Meta-Review: Ikaruga – Dreamcast & Gamecube
You will find that I bring up the development house known as Treasure quite often — and for good reason. They are behind many of the best cult-classic games of all time and know how to feed the cravings of hardcore gamers — sometime before the audience even knows what it is that they crave.
Treasure followed up its success with Gunstar Heroes and Guardian Heroes with it’s first space shooter, Radiant Silvergun. RS was known as possibly the greatest shooter ever and gamers were waiting for its successor. While it may not be an official sequel, Project RS2, later known as Ikaruga did not disappoint shooter fans.
Instead of relying on the ground layed by Radiant Silvergun, Ikaruga took a significantly different path to provide a compelling, but sometime frustrating shooting experience. While simple at heart, Ikaruga is a masterpiece that is now a platform for shooting experts to show their skill (or their memorization prowess).
Ikaruga was initally a Japanese only release on the Dreamcast and remains the crown jewel in the already impressive Dreamcast shooter library. It was later brought to the Nintendo Gamecube and release in all regions. I own copies of both the Dreamcast and the Gamecube version and the game itself is basically identical on both consoles. The main differences are the video options. With the Dreamcast you can get the superior picture quality with a Dreamcast VGA adapter, but the Gamecube version features widescreen support (which can come in handy if you want to tilt your screen).
If you want a good challenge, you need to give this game a try. Even if you aren’t normally into shooters, Ikaruga will require you to hone your reflexes and will intrique you with its puzzle-like gameplay. As I can attest, it can be frustrating, but it keeps drawing you in for more.
“To really appreciate Ikaruga, one must understand how the game works. There are no pick-ups, no power-ups, and not a single fairy in the whole game. Instead Ikaruga uses a single fire button and a Homing Laser button. There are two types of enemies and enemy fire: dark and light — no more, no less. A third button switches the ship from dark to light. When the ship is “dark,” it can absorb dark projectiles but is susceptible to light projectiles, and vise versa. This is the gameplay mechanic that’s borrowed from Silhouette Mirage…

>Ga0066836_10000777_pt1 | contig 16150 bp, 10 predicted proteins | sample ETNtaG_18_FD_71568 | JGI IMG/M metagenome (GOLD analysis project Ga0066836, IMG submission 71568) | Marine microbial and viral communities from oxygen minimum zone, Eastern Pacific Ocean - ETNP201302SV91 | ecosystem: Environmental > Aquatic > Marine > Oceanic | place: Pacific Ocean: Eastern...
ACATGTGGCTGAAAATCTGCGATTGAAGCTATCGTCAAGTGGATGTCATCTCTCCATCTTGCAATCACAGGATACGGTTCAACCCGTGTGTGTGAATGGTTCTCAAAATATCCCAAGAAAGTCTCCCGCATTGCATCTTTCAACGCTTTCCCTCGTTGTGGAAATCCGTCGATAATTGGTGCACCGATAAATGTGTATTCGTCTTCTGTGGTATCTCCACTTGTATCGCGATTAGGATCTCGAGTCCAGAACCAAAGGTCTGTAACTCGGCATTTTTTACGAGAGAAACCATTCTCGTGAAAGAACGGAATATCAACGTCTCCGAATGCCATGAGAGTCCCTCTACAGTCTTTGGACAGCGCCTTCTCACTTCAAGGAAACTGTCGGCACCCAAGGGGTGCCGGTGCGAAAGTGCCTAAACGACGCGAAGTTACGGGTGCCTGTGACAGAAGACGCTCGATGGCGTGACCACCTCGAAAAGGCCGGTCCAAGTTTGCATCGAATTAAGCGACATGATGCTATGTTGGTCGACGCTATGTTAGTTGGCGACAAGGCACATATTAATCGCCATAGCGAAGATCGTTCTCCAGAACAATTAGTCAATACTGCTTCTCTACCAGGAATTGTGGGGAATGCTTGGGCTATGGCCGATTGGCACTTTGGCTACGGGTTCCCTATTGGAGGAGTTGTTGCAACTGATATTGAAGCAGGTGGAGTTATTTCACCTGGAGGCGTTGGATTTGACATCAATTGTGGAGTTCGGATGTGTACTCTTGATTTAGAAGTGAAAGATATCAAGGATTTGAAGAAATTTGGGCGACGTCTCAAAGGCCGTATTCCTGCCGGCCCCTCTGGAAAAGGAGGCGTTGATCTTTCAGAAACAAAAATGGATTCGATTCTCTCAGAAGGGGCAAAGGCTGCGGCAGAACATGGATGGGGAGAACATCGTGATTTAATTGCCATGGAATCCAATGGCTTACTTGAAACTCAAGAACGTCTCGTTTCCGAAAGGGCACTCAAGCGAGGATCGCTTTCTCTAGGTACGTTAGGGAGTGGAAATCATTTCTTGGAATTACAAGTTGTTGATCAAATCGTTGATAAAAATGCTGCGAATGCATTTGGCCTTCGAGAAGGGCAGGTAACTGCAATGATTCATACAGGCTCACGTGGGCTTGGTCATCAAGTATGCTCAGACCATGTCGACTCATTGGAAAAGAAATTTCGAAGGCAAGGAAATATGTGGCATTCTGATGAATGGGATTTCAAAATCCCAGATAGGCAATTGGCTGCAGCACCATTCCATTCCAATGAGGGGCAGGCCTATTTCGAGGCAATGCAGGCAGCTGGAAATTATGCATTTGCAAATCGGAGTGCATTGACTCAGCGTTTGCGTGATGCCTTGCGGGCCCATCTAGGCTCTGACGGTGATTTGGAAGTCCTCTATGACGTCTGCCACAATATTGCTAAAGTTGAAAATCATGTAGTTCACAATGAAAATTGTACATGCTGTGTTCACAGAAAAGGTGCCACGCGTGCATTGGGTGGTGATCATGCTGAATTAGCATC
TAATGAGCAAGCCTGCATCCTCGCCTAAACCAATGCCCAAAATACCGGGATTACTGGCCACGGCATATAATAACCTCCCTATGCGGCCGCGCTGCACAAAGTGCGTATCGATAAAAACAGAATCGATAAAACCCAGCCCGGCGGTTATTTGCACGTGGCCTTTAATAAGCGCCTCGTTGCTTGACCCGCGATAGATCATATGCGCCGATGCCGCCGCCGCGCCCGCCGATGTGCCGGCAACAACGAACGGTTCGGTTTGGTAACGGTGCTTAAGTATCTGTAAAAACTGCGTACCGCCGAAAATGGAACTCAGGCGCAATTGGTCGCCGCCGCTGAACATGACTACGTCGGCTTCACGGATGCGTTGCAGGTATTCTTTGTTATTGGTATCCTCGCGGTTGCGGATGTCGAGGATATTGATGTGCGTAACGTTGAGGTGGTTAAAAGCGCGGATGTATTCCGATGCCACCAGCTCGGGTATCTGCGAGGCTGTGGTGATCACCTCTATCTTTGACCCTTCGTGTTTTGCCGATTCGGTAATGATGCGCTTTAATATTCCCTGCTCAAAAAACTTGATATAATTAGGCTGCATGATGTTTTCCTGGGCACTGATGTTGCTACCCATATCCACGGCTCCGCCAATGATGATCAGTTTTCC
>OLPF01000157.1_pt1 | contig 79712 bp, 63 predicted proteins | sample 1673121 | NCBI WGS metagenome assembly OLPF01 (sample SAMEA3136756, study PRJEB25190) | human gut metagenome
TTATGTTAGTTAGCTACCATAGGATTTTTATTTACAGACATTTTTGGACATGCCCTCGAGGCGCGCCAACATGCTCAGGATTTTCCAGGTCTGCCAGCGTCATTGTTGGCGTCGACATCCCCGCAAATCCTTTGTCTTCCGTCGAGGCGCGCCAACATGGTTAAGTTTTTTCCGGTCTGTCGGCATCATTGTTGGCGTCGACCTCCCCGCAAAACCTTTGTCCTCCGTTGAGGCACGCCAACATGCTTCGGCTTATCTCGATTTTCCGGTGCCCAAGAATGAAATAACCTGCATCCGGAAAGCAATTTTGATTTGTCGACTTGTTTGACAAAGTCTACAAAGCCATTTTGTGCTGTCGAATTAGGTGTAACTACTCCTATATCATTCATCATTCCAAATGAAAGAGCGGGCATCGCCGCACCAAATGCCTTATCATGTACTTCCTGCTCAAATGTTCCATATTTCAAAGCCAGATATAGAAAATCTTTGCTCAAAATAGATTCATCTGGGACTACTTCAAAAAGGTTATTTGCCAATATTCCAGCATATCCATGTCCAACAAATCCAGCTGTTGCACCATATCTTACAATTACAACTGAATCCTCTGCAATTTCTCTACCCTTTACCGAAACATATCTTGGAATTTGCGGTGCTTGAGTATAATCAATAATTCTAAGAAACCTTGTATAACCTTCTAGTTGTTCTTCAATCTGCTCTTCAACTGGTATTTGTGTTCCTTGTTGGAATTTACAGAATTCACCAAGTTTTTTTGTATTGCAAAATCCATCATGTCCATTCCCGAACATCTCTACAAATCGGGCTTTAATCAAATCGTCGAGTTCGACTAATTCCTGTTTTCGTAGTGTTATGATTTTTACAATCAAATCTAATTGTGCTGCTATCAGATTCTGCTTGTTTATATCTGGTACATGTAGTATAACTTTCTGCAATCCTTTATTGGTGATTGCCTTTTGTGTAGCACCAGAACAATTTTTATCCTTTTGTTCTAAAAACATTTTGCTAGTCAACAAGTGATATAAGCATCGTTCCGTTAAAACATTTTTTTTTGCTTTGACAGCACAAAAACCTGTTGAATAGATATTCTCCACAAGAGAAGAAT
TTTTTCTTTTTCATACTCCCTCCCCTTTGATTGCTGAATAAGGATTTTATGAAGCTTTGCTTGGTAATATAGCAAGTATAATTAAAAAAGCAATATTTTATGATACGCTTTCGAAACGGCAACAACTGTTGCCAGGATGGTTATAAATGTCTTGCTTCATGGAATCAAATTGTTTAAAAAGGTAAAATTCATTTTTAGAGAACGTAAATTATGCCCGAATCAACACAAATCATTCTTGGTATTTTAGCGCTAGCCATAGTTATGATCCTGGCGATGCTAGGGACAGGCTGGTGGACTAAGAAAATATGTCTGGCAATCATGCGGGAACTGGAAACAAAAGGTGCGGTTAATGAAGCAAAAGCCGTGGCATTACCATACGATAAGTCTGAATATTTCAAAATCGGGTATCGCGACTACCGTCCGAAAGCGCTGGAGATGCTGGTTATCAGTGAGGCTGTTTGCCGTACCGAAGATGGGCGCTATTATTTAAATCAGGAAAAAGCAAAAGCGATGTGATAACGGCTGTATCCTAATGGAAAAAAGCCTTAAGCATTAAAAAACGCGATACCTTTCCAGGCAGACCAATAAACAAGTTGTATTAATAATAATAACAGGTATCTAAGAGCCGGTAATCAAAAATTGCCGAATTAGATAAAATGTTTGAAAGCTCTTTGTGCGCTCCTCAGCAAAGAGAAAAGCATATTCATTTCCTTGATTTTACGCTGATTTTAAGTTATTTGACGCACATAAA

To really make it through the game requires a different way of thinking. It’s almost like mentally “blocking out” projectiles that correspond with the ship and avoiding the opposite color. The idea of switching is easy, but doing it on the fly is another matter and requires practice. There’s a certain satisfaction in being able to simultaneously fire and switch back and forth while avoiding enemy ships and structures.”
This is a deep, mesmerising, solidly balanced game featuring an inspired design. It has an unrelenting pace that is sure to appeal to hardcore gamers who appreciate the pure, unadulterated adrenalin rush that only something like Ikaruga can serve. As you progress further into the game, the attack patterns evolve and mutate and that’s when it finally hits home – you’re hooked. As you dispose of ever more challenging enemies, fuelled by the strange, hypnotic voice and the sweeping grandeur of the music, you may indeed exclaim (as Treasure’s CEO Masato Maegawa once commented) ‘Ghaaagh – this is it!’
“Ikaruga’s gameplay is extraordinary, wicked yet addictive and the game’s 3D graphics are breathtaking and more than get the job done for a game with 2D play. Ship designs are beautiful and unique and though the color department isn’t very assorted, it’s enough to look good and not confuse when color is a crucial element to success. The action is fluid and fast without any real slowdown, speed is determined by the player and the controls (one of the most important aspects of any game), don’t get in the way either (and thankfully, as the game can really push the limits of your skill). The music is reminiscent of earlier games of this type and the sound effects do it justice. I’m pleased that the package is so well rounded, the only flaw is the fact that Ikaruga has a habit of getting real tough, but I like a good challenge.”
“[The Gamecube version of] Ikaruga supports progressive scan and widescreen. Additionally, there is an option to tilt your TV sideways so that you may have a full vertical view. The sound is unlike anything you’d expect from Treasure. With a history of using cutesy tracks in their games, it’s quite shocking to hear the futurist techno samples that are used in Ikaruga. The game also contains robotic-voice samples for combos and certain items on the menu screen. Everything sounds very good, from explosions to fire blasts.”
Ikaruga Gameplay Videos
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